DEX-COOL, Conventional Green, & G-05... My Experiences

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I have nothing but good memories of my 82 Omni 024. Low on class & sex appeal but high on value. One of the first cars built with galvanized skin it looked new when I sold it 7 years later. 1st car I
ever bought brand new and the last car I've owned that required nothing more than oil, lube, shocks, brakes & tires for its entire life. OK, 1 exception: The backup light switch broke and cost me $12.00 to replace. I should be so lucky now.
On Sun, 05 Oct 2003 05:40:53 GMT, snipped-for-privacy@KNOThotmail.com (TJ 727) wrote:

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Carboxylate is organic? That is one of the main ingredients in dexcool.
Gaskets can sometimes be very touchy. They have memories, becoming accustomed to whatever they are in contact most. Don't ask me why, but many mechanic friends have told me this from years of experience. In one instance, they had to redo all the axle seals in a brand new Peterbuilt because they switched to a synrthetic diff oil a month after they got it new. Sometimes just little changes can cause havoc.
Take a carbureted snowmobile fo instance. You would be nuts to not use a gas line antifreeze with it, but use a methyl based alcohol, and you will be looking for trouble. Ethanol or isopropyl everything is good. Even though they are all alcohols, the methanol will eventually eat and crack all your carbeurator seals.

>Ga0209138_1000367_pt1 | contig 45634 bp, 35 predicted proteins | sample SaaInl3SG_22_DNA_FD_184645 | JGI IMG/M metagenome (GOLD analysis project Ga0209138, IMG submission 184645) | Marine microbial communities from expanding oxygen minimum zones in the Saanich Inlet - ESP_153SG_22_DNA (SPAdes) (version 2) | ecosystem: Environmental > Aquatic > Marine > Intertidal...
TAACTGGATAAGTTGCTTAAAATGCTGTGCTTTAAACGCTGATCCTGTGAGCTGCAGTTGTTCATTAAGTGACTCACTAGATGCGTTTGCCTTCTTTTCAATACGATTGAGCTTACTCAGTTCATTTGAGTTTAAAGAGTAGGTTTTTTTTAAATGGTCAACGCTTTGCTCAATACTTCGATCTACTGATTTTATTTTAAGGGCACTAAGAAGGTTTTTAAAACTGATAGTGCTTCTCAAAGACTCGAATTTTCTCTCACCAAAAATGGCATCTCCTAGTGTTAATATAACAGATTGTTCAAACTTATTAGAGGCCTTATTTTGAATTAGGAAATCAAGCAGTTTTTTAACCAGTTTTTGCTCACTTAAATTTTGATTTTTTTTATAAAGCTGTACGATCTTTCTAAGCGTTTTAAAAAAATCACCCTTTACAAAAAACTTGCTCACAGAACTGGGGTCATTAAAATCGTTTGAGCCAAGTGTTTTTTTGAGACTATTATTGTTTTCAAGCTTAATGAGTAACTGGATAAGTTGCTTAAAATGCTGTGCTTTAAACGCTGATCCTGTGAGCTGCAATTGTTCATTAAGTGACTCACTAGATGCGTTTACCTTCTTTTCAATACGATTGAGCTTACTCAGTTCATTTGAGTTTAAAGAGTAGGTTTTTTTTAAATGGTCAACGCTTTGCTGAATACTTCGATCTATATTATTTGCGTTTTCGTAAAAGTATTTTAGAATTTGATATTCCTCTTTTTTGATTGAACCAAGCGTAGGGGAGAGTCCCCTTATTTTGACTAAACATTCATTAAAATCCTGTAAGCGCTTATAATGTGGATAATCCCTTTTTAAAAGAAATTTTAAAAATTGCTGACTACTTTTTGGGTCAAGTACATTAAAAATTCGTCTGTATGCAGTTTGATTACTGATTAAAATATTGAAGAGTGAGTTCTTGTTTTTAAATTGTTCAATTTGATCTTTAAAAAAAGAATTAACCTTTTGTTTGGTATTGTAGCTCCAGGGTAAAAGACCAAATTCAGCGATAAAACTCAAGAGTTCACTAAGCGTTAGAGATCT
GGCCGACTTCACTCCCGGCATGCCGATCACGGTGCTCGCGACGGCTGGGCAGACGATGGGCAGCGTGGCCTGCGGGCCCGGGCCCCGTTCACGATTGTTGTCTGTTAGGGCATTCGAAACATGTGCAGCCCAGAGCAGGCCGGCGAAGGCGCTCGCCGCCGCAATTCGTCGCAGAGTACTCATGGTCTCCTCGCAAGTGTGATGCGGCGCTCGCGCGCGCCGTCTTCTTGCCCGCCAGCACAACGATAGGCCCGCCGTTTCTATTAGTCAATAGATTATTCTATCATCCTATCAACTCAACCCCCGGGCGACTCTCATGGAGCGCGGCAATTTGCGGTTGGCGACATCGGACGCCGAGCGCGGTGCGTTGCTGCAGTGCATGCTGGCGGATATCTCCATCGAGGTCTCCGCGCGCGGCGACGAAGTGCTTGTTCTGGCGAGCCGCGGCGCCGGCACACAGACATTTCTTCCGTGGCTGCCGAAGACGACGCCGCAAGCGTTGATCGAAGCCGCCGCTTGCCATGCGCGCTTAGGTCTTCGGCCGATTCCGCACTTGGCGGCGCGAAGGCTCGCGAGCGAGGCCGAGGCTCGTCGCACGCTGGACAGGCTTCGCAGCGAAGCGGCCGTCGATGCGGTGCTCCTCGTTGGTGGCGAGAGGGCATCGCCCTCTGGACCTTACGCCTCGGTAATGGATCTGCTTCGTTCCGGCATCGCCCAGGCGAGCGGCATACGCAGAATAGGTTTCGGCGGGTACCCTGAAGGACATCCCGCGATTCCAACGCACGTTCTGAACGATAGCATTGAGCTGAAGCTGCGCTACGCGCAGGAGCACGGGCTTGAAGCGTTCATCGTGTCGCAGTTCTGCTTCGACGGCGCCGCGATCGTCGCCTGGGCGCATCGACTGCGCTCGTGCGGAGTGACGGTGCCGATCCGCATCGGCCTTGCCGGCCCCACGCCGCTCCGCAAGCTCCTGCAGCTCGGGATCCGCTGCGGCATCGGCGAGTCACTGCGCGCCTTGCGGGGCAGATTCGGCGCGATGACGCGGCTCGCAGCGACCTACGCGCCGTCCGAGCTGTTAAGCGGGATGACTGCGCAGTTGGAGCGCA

As far as when to change coolant in a semi, they don't go by km's or time, they go by testing it, for ph, and numerous other variants.

coolant
period
cooling
protection
New
engine.
of
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TJ 727 wrote:

Oh PLEASE! No fair. You could run a Mopar 2.2 for 20 years on horse pee for coolant and paint thinner for gasoline. :-)
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Mine didn't like ethanol.
--
2001 Grand Prix GT
http://727tj.tripod.com /
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The coolant never goes thru the transmission.
The transmission fluid goes through the lower part of the radiator for some cooling effect. Some cars have a separate tranny fluid radiator for cooling, called atf cooler.

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The transmission does have coolant lines either going from the radiator to the transmission and back of vice versa. Sometimes they are filled with coolant and sometimes they are filled with transmission fluid. It depends on the make and model of the car.
BTJustice

some
cooling,
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I've never seen one with coolant running through the transmission. Can you cite an example?
On 10/6/03 0:36 AM, in article blqv07$fdi4l$ snipped-for-privacy@ID-208839.news.uni-berlin.de,

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I always heard some do and some don't. Is that not true? If I am wrong then I am wrong.
It makes since that the transmission fluid going out of the transmission to the radiator would cool it as it is getting away from the hot transmission and the engine. But then it always makes since that coolant going to the transmission would carry the heat away and keep the transmission cool.